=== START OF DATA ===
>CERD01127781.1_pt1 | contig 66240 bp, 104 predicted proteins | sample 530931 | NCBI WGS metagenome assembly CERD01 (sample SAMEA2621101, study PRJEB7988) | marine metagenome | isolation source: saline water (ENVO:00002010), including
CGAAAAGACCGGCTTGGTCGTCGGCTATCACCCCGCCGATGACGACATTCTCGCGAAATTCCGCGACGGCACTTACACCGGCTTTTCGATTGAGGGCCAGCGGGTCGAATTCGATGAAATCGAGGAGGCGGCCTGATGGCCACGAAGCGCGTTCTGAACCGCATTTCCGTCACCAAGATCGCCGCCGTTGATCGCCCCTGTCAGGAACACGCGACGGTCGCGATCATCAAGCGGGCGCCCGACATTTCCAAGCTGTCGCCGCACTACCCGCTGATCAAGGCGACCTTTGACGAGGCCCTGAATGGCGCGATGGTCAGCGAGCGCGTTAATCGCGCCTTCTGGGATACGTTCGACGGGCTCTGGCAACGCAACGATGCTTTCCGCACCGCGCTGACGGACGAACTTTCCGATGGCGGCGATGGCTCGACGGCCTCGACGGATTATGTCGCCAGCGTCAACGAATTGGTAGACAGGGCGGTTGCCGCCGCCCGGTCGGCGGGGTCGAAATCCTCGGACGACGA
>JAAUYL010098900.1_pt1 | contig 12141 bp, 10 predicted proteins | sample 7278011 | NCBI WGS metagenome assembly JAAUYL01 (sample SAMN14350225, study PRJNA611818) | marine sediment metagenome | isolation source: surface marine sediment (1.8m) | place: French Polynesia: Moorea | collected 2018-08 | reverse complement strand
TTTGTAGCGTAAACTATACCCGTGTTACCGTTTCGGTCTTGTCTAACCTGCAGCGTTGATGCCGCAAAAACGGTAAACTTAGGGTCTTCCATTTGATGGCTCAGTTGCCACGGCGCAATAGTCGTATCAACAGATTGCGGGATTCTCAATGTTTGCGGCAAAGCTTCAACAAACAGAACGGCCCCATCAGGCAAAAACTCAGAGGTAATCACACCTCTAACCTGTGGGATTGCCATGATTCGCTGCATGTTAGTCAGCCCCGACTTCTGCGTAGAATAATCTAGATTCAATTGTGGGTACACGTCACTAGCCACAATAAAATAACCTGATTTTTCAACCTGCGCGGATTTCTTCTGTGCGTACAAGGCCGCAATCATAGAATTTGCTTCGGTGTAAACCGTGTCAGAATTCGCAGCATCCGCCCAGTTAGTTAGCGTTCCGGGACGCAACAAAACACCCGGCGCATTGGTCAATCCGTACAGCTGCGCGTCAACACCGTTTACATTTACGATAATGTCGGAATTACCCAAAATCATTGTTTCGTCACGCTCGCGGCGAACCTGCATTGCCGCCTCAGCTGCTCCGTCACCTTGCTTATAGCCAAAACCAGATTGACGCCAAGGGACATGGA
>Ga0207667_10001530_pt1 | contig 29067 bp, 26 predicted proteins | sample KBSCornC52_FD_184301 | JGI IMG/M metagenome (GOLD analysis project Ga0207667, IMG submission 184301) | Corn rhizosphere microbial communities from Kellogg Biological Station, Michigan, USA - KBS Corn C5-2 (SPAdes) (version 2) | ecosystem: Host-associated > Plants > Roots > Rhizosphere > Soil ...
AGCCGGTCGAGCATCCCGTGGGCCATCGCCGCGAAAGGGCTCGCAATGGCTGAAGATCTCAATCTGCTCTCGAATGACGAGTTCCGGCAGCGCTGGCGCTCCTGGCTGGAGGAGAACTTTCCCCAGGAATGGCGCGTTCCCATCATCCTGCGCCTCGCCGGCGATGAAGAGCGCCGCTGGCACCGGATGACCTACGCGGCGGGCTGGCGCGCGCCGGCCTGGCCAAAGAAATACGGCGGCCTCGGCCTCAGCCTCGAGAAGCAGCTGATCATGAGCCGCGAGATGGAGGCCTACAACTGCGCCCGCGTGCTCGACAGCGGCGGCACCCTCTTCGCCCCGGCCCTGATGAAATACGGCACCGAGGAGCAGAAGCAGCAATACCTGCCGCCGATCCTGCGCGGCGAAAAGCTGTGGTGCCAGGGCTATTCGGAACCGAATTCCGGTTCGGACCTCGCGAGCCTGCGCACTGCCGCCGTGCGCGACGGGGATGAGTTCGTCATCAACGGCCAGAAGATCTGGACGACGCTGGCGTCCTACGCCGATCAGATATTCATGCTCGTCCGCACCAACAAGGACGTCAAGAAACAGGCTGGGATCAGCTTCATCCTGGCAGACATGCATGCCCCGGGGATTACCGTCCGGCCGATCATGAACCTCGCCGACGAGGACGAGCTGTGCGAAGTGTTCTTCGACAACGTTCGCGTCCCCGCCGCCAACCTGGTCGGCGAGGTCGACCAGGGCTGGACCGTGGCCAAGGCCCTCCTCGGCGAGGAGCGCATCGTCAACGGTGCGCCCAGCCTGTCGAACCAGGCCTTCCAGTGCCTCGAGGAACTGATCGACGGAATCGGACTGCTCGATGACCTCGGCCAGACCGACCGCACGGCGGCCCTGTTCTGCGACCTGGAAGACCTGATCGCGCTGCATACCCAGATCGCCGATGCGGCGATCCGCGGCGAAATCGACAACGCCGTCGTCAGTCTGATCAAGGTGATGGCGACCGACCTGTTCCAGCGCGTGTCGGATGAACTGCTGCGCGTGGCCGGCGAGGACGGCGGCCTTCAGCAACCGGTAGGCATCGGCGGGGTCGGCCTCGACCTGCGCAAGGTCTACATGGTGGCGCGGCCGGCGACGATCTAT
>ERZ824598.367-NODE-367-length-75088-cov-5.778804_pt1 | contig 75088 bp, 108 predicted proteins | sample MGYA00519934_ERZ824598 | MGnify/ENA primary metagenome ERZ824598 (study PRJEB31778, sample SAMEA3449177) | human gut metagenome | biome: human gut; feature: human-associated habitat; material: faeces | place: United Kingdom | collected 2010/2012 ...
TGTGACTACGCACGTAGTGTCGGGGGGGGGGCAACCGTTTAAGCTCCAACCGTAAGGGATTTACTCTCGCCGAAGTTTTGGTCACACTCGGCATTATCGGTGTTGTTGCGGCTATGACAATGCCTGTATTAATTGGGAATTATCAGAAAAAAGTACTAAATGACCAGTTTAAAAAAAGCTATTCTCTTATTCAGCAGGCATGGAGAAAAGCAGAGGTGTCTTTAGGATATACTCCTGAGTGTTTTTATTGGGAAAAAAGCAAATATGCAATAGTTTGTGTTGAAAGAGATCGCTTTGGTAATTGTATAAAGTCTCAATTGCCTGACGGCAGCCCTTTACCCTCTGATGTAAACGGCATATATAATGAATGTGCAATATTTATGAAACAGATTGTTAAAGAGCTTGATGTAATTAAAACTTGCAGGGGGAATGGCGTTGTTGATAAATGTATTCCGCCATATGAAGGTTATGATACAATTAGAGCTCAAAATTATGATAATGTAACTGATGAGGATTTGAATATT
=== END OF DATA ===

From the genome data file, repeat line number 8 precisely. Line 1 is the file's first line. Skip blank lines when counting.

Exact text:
TGTGACTACGCACGTAGTGTCGGGGGGGGGGCAACCGTTTAAGCTCCAACCGTAAGGGATTTACTCTCGCCGAAGTTTTGGTCACACTCGGCATTATCGGTGTTGTTGCGGCTATGACAATGCCTGTATTAATTGGGAATTATCAGAAAAAAGTACTAAATGACCAGTTTAAAAAAAGCTATTCTCTTATTCAGCAGGCATGGAGAAAAGCAGAGGTGTCTTTAGGATATACTCCTGAGTGTTTTTATTGGGAAAAAAGCAAATATGCAATAGTTTGTGTTGAAAGAGATCGCTTTGGTAATTGTATAAAGTCTCAATTGCCTGACGGCAGCCCTTTACCCTCTGATGTAAACGGCATATATAATGAATGTGCAATATTTATGAAACAGATTGTTAAAGAGCTTGATGTAATTAAAACTTGCAGGGGGAATGGCGTTGTTGATAAATGTATTCCGCCATATGAAGGTTATGATACAATTAGAGCTCAAAATTATGATAATGTAACTGATGAGGATTTGAATATT